I've made it through 24 hours in New Orleans with no major problems...yet. The conference doesn't officially start until tomorrow however. I've been busy with committee meetings and such. I attended the OCLC Symposium on core values and the future of librarianship today and that was fascinating.
Heh, everyone around me is blogging too.
Anyhow, I am having a good if somewhat sweaty time so far. A *lot* of stuff is closed however and wait times at restaurants have been long. The folks here, however, are very glad for the business and are welcoming us at every turn. It will be interesting to see how it works when the conference actually starts tomorrow.
My ALA schedule can be found here if anyone wants to meet up. I will be doing a poster session again this year, from 1-2:30 on Saturday. This year it's on the IL class that I'm teaching online. I'll also be staffing the NMRT booth on Tuesday from 11-1. Come by and say hi!
By the way, thanks to everyone who supported me in my bids for ALA office. I was elected to an NMRT Directorship, which will be lots of fun! As for Council, I was next out from the elected list by only eleven votes. Maybe next year!
Today I got to call campus security for the first time, thankfully for an incident outside the library that can best be described as 'youthful hijinks.' Some young people had set up a slingshot made of bicycle tires and were hurling water balloons across the campus. They were being careful to stop if anyone was in the way, but since I'm a crotchety old** librarian I thought maybe campus security should check it out.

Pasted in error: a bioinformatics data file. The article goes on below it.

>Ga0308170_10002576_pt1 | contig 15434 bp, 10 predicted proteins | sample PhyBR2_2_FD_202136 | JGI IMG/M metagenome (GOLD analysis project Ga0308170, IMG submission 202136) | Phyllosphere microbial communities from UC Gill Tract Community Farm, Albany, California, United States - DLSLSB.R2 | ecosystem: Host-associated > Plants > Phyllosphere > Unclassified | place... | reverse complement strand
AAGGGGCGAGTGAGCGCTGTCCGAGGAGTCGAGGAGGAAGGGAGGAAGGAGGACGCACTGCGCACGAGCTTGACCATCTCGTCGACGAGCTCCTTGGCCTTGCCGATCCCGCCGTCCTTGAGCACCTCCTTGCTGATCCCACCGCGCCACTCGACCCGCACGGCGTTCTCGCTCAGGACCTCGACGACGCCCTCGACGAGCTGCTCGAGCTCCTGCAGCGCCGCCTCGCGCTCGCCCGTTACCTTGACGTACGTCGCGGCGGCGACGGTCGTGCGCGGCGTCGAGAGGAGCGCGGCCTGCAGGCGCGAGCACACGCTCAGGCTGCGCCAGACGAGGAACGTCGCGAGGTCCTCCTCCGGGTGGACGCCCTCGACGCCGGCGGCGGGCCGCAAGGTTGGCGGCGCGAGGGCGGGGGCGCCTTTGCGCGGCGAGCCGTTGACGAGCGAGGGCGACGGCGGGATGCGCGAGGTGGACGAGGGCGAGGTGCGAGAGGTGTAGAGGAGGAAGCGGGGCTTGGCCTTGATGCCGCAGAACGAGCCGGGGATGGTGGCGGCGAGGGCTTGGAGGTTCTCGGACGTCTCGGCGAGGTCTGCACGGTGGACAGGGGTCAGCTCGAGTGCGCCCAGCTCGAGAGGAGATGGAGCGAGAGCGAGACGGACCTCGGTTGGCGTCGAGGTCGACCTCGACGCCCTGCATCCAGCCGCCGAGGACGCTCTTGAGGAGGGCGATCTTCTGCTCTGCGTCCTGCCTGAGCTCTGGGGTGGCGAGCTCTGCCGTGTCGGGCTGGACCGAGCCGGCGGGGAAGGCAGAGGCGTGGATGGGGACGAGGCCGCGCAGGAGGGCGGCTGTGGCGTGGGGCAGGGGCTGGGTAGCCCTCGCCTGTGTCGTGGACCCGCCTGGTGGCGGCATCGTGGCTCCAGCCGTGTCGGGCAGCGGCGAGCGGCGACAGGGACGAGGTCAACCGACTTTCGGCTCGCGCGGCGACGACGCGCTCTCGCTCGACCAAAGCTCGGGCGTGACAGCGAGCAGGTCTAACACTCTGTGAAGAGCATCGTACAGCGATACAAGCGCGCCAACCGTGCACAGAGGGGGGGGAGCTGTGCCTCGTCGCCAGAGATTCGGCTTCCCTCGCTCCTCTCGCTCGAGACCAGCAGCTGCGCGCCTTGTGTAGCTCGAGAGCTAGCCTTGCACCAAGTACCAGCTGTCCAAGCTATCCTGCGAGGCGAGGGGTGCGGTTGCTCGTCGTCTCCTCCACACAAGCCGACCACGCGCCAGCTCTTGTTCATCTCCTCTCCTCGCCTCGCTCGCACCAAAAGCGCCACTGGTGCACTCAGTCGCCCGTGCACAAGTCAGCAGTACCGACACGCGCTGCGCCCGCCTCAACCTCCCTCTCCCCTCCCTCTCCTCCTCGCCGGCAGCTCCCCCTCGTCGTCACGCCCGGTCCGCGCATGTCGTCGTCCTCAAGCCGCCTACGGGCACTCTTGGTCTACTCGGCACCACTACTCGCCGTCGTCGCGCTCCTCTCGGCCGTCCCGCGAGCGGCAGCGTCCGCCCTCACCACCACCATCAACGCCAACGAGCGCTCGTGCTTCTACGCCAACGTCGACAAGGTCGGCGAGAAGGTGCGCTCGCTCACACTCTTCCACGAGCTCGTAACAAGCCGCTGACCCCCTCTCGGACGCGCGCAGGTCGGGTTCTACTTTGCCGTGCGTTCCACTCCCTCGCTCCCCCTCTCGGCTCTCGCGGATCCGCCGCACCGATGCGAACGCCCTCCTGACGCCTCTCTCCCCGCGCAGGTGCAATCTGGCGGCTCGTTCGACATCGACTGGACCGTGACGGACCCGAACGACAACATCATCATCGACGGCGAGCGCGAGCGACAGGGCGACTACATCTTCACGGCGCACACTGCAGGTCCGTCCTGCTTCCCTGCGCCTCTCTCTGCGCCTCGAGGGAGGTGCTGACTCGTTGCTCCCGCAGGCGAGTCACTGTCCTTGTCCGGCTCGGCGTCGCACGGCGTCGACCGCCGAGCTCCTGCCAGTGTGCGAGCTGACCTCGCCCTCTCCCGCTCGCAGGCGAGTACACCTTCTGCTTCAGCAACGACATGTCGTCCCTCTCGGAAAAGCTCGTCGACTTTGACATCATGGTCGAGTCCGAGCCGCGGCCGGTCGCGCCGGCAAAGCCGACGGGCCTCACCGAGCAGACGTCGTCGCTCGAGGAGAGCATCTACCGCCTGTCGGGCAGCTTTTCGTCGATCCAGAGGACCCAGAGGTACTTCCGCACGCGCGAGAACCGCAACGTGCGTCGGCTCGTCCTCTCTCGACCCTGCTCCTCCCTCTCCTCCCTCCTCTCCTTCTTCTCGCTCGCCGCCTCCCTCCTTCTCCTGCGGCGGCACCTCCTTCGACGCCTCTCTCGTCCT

I dialed the number for security that's on all the phones. "Campus Security Emergency!" yelped a breathless voice. Yikes!
"Oh, sorry, this isn't an emergency!" I said.
"Let me transfer you to the general line," said the voice. Ring ring, went the phone, and "Campus security, how can I help you?" answered the same voice, but much less breathless this time. It was just too funny, so I started laughing, and then she started laughing too. Anyhow, she was appalled by the young hoodlums' behaviour and sent an officer over to check it out. Now I feel kind of bad about ruining their fun, but it's good to know that if I call security I'll be properly transferred to the same person no matter which line I call.
**Disclaimer: I'm really not that old, but I am fairly crochety.
I've been meaning to post this review of calendaring websites for a few months. Maybe I've already posted it. Maybe I need a better calendar! Read on if you are also disorganized.
HipCal (www.hipcal.com) is my favorite so far because it looks very nice and is highly customizable. It can be synched with software and devices using the iCal standard (mostly Macs). You can set up alerts for events to be sent to your email or cell phone. Calendars can't be easily shared with others, however.
Yahoo (calendar.yahoo.com) is also very customizable and is easily shared. Alerts for events can be received via cell phone and email. It syncs with Outlook and many PDAs. It looks ugly, though.
30 Boxes (30boxes.com) has a lot of buzz due to its simple interface but I didn't like its appearance. Synchs via iCal. You can set up your calendar as an rss feed or public page, and can limit it to share only certain events.
Google Calendar (calendar.google.com) synchs with iCal, Outlook and PDA software. It's as public as you want it to be--you can even have your schedule show up in Google searches! If you have Gmail, it can pick out emails that mention events and add them to your calendar. Sends alerts to email or cell phone. This was a close second to HipCal but lacks a to-do list feature.
If others have sites/software they've found useful, please share!
Library Journal had an update on the Project Vote Smart debacle today. Some interesting facts: